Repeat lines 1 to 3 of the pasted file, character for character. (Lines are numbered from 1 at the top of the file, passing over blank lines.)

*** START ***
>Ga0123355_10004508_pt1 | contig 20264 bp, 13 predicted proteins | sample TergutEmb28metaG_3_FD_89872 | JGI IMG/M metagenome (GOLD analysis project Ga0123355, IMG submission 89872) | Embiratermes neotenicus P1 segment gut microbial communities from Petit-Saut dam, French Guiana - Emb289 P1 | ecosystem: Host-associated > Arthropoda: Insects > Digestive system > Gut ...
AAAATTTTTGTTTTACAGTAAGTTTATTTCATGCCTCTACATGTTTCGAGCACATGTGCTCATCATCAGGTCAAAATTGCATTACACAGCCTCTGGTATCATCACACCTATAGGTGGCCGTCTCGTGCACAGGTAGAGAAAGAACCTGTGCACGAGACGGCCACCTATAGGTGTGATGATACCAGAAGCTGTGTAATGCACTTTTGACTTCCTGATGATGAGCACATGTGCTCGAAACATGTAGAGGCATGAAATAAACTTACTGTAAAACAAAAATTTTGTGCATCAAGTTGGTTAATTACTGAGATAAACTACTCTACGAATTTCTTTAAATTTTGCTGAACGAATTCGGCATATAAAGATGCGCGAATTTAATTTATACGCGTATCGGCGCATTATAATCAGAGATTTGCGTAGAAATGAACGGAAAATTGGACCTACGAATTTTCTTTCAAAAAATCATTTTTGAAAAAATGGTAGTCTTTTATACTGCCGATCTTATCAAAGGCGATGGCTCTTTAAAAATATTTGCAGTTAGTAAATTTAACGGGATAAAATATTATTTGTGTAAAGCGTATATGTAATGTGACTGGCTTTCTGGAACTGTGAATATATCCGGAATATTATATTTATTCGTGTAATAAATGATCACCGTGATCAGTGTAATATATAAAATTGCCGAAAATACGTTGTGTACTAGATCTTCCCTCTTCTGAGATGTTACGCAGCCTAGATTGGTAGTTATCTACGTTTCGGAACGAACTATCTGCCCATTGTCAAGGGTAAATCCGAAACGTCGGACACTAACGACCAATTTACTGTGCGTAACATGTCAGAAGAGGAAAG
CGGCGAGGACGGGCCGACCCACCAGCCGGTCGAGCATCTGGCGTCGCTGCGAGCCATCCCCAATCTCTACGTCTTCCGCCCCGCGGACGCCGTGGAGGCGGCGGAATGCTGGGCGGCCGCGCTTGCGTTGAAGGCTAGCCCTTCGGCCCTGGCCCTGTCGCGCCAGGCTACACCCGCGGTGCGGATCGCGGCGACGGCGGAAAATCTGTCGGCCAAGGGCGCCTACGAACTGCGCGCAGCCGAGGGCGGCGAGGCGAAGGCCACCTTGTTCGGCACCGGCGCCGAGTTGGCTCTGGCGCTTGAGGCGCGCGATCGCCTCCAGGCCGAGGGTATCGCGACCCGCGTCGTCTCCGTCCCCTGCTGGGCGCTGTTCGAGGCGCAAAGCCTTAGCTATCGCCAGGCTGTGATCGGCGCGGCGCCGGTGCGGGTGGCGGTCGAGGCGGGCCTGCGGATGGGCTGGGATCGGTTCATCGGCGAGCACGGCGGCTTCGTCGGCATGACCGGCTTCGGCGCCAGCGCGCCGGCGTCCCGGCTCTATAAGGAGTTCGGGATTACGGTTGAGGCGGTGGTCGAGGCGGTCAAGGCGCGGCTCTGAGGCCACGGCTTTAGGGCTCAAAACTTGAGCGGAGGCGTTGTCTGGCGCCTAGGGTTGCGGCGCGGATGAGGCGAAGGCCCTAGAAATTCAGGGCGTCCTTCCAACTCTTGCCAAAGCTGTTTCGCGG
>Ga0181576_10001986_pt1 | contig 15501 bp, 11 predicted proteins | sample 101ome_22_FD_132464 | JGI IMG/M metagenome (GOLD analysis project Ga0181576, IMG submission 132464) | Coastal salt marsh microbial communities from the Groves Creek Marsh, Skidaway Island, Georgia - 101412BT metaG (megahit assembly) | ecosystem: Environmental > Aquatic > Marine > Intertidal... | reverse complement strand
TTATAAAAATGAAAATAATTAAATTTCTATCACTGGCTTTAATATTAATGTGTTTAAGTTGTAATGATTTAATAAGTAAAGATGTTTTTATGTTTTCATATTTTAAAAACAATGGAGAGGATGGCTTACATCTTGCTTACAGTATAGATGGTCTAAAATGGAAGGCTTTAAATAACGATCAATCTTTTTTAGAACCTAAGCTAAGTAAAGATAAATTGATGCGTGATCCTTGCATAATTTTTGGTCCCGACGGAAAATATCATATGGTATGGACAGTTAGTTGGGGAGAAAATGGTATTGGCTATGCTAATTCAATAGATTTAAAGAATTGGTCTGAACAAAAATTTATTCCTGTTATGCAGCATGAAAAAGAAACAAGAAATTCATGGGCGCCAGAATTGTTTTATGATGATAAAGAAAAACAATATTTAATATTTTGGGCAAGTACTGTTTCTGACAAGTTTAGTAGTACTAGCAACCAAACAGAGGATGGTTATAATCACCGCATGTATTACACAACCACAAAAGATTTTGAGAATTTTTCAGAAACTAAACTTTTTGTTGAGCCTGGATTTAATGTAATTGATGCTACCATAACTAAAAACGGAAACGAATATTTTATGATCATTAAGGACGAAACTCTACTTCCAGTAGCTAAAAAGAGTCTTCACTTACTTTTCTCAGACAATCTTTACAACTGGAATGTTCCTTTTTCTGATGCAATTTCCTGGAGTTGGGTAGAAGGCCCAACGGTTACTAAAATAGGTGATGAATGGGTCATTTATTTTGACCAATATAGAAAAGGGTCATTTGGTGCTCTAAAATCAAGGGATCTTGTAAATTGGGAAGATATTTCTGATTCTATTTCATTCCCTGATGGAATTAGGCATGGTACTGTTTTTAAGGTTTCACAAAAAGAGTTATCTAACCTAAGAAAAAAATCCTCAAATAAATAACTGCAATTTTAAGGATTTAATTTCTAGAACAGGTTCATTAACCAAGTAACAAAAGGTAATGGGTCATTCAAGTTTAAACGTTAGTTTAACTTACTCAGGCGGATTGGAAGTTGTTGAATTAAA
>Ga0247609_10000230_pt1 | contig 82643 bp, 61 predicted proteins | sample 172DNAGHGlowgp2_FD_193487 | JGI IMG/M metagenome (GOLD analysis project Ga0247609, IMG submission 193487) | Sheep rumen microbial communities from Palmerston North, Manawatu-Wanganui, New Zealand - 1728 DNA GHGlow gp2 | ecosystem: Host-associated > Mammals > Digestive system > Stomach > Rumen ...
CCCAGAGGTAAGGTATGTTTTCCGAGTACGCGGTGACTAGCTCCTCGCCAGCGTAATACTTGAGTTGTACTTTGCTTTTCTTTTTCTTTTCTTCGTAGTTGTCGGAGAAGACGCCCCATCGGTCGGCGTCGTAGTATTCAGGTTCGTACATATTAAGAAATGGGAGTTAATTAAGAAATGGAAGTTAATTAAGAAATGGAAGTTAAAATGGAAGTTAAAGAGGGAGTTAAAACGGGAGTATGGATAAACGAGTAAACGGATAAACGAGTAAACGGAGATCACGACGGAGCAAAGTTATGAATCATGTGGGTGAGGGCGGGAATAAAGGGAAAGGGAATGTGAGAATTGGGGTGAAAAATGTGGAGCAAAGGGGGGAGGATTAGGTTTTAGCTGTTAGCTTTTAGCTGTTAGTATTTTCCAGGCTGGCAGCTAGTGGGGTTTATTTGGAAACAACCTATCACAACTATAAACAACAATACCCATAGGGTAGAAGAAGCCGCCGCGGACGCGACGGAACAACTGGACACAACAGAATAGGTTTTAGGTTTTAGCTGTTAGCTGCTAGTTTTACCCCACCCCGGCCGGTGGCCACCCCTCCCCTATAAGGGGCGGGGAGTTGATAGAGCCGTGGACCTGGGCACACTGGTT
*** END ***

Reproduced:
>Ga0123355_10004508_pt1 | contig 20264 bp, 13 predicted proteins | sample TergutEmb28metaG_3_FD_89872 | JGI IMG/M metagenome (GOLD analysis project Ga0123355, IMG submission 89872) | Embiratermes neotenicus P1 segment gut microbial communities from Petit-Saut dam, French Guiana - Emb289 P1 | ecosystem: Host-associated > Arthropoda: Insects > Digestive system > Gut ...
AAAATTTTTGTTTTACAGTAAGTTTATTTCATGCCTCTACATGTTTCGAGCACATGTGCTCATCATCAGGTCAAAATTGCATTACACAGCCTCTGGTATCATCACACCTATAGGTGGCCGTCTCGTGCACAGGTAGAGAAAGAACCTGTGCACGAGACGGCCACCTATAGGTGTGATGATACCAGAAGCTGTGTAATGCACTTTTGACTTCCTGATGATGAGCACATGTGCTCGAAACATGTAGAGGCATGAAATAAACTTACTGTAAAACAAAAATTTTGTGCATCAAGTTGGTTAATTACTGAGATAAACTACTCTACGAATTTCTTTAAATTTTGCTGAACGAATTCGGCATATAAAGATGCGCGAATTTAATTTATACGCGTATCGGCGCATTATAATCAGAGATTTGCGTAGAAATGAACGGAAAATTGGACCTACGAATTTTCTTTCAAAAAATCATTTTTGAAAAAATGGTAGTCTTTTATACTGCCGATCTTATCAAAGGCGATGGCTCTTTAAAAATATTTGCAGTTAGTAAATTTAACGGGATAAAATATTATTTGTGTAAAGCGTATATGTAATGTGACTGGCTTTCTGGAACTGTGAATATATCCGGAATATTATATTTATTCGTGTAATAAATGATCACCGTGATCAGTGTAATATATAAAATTGCCGAAAATACGTTGTGTACTAGATCTTCCCTCTTCTGAGATGTTACGCAGCCTAGATTGGTAGTTATCTACGTTTCGGAACGAACTATCTGCCCATTGTCAAGGGTAAATCCGAAACGTCGGACACTAACGACCAATTTACTGTGCGTAACATGTCAGAAGAGGAAAG
CGGCGAGGACGGGCCGACCCACCAGCCGGTCGAGCATCTGGCGTCGCTGCGAGCCATCCCCAATCTCTACGTCTTCCGCCCCGCGGACGCCGTGGAGGCGGCGGAATGCTGGGCGGCCGCGCTTGCGTTGAAGGCTAGCCCTTCGGCCCTGGCCCTGTCGCGCCAGGCTACACCCGCGGTGCGGATCGCGGCGACGGCGGAAAATCTGTCGGCCAAGGGCGCCTACGAACTGCGCGCAGCCGAGGGCGGCGAGGCGAAGGCCACCTTGTTCGGCACCGGCGCCGAGTTGGCTCTGGCGCTTGAGGCGCGCGATCGCCTCCAGGCCGAGGGTATCGCGACCCGCGTCGTCTCCGTCCCCTGCTGGGCGCTGTTCGAGGCGCAAAGCCTTAGCTATCGCCAGGCTGTGATCGGCGCGGCGCCGGTGCGGGTGGCGGTCGAGGCGGGCCTGCGGATGGGCTGGGATCGGTTCATCGGCGAGCACGGCGGCTTCGTCGGCATGACCGGCTTCGGCGCCAGCGCGCCGGCGTCCCGGCTCTATAAGGAGTTCGGGATTACGGTTGAGGCGGTGGTCGAGGCGGTCAAGGCGCGGCTCTGAGGCCACGGCTTTAGGGCTCAAAACTTGAGCGGAGGCGTTGTCTGGCGCCTAGGGTTGCGGCGCGGATGAGGCGAAGGCCCTAGAAATTCAGGGCGTCCTTCCAACTCTTGCCAAAGCTGTTTCGCGG